Last month, DNAinfo reported that the struggling Saints Peter and Paul Catholic Church in Williamsburg had leased its large property to Watermark Capital, and the agreement had some unusual stipulations, banning “activities associated with abortion, birth control, euthanasia, stem-cell research or pornography.” Now plans have been filed to erect a 19-story apartment building at 321 Wythe Avenue, on the western half of the through-block church property.
The mixed-use development will reach 120 feet into the air between South 2nd and South 3rd Streets, two and a half blocks north of the Williamsburg Bridge. It will hold 130 apartments stacked on top of 4,868 square feet of community facility space on the ground floor. The apartments will be divided across 99,130 square feet of residential space, for average units of roughly 760 square feet.
The community space, lobby, and parking garage will fill the first floor, followed by two floors of amenities and outdoor terraces. Residential will begin on the fourth floor, with seven to nine units per story through the 17th floor, four units on the 18th and three units on the 19th floor.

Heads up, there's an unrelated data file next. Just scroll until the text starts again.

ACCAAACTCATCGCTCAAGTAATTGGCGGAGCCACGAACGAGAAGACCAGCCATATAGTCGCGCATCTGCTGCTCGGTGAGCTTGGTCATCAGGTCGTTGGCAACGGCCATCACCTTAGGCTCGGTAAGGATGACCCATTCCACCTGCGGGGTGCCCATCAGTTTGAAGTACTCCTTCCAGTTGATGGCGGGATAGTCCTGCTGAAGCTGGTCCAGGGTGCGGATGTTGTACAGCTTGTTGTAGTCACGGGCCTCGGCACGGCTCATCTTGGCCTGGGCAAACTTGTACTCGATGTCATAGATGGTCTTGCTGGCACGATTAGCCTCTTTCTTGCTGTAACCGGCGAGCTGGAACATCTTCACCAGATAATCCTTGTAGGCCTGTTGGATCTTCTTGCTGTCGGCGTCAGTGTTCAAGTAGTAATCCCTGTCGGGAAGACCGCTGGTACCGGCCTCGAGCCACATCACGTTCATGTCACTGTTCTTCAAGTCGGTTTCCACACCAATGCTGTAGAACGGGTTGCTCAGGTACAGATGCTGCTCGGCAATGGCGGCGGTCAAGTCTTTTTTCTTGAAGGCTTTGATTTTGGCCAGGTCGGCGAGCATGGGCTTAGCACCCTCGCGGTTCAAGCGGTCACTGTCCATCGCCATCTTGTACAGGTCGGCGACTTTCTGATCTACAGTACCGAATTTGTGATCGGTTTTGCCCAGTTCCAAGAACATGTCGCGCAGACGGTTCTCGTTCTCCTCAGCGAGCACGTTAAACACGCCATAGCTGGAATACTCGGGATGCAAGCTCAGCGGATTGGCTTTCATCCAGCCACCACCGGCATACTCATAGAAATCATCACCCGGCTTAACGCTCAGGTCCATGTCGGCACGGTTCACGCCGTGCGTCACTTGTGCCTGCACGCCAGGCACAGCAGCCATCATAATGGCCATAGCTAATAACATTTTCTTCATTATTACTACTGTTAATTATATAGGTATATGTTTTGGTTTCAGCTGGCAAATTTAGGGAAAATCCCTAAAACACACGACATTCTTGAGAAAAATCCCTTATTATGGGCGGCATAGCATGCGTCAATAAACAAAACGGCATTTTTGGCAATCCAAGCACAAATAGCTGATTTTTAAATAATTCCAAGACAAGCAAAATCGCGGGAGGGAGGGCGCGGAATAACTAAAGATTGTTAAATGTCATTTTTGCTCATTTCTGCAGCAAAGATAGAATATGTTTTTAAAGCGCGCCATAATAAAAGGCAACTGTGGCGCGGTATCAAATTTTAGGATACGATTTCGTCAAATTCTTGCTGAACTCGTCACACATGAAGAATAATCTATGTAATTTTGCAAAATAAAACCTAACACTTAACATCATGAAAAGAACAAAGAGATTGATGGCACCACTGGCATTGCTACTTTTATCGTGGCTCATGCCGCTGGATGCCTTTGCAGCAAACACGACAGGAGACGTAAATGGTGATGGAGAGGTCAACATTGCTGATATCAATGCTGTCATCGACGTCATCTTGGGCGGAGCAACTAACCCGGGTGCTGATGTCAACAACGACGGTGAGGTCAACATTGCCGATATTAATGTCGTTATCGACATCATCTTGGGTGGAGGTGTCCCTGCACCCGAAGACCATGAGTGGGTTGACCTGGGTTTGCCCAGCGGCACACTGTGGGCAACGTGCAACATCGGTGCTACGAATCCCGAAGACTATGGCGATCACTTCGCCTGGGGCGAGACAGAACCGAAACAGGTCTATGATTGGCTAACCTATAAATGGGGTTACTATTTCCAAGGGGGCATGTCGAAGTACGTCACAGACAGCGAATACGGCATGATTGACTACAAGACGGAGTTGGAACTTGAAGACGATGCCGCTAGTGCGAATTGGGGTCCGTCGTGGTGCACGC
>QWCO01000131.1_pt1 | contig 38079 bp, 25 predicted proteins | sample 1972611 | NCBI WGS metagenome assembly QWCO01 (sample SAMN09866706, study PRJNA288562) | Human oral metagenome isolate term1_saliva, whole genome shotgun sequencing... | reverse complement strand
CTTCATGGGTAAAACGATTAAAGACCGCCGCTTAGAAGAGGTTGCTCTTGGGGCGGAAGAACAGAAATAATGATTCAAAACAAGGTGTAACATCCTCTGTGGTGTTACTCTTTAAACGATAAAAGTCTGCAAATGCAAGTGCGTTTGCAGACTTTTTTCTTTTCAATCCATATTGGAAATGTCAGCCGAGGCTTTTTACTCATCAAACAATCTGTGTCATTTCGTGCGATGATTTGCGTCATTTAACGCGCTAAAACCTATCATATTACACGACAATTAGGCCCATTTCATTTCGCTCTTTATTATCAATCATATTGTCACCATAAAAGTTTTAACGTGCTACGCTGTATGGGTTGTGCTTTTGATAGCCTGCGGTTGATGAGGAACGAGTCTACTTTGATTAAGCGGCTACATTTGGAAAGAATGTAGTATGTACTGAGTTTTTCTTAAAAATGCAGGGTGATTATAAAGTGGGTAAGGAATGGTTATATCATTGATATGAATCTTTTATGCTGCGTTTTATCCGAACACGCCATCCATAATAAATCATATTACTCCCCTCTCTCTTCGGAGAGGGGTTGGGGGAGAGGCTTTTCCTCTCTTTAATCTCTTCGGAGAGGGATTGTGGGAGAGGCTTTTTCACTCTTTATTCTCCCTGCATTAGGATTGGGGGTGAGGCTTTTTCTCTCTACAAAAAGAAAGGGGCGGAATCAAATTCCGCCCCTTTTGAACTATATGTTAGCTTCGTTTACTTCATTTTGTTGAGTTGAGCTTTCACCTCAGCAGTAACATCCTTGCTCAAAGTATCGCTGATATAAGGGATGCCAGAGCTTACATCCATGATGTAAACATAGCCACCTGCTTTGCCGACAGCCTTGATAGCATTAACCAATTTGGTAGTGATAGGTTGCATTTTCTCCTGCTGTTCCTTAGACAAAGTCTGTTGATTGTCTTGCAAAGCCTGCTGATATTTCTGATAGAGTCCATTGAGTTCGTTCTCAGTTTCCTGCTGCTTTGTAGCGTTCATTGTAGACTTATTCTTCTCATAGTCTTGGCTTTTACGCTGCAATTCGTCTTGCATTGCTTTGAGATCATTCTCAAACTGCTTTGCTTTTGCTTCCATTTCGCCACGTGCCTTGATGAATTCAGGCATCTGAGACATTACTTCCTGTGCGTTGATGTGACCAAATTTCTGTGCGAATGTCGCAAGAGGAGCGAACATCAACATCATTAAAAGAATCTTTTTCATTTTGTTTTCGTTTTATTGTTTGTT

The first floor parking garage will have 92 parking spots—just enough to satisfy zoning requirements.
The property spans nearly 45,000 square feet and includes the historic Henry McCaddin Memorial building on Berry Street and the little brick church on South 2nd Street. But the Wythe Avenue side of the lot is only used for parking, and the developer will build there. Meanwhile, the church plans to maintain the three-story McCaddin building, which has been used as a concert hall, a school and a library, and its more modern house of worship at 86 South 2nd Street.
Permits list the developer as Yoel Werzberger, and Nataliya Donskoy will be responsible for the project’s design. Donskoy designed Watermark’s first church conversion, which created 87 rentals on the campus of St Mary’s Catholic Church at 81 Ten Eyck Street in East Williamsburg.
Watermark will pay $2.1 million a year for the first 25 years of the lease, and in the 26th year, rent will increase to 7% of the lot’s fair market value, according to DNA.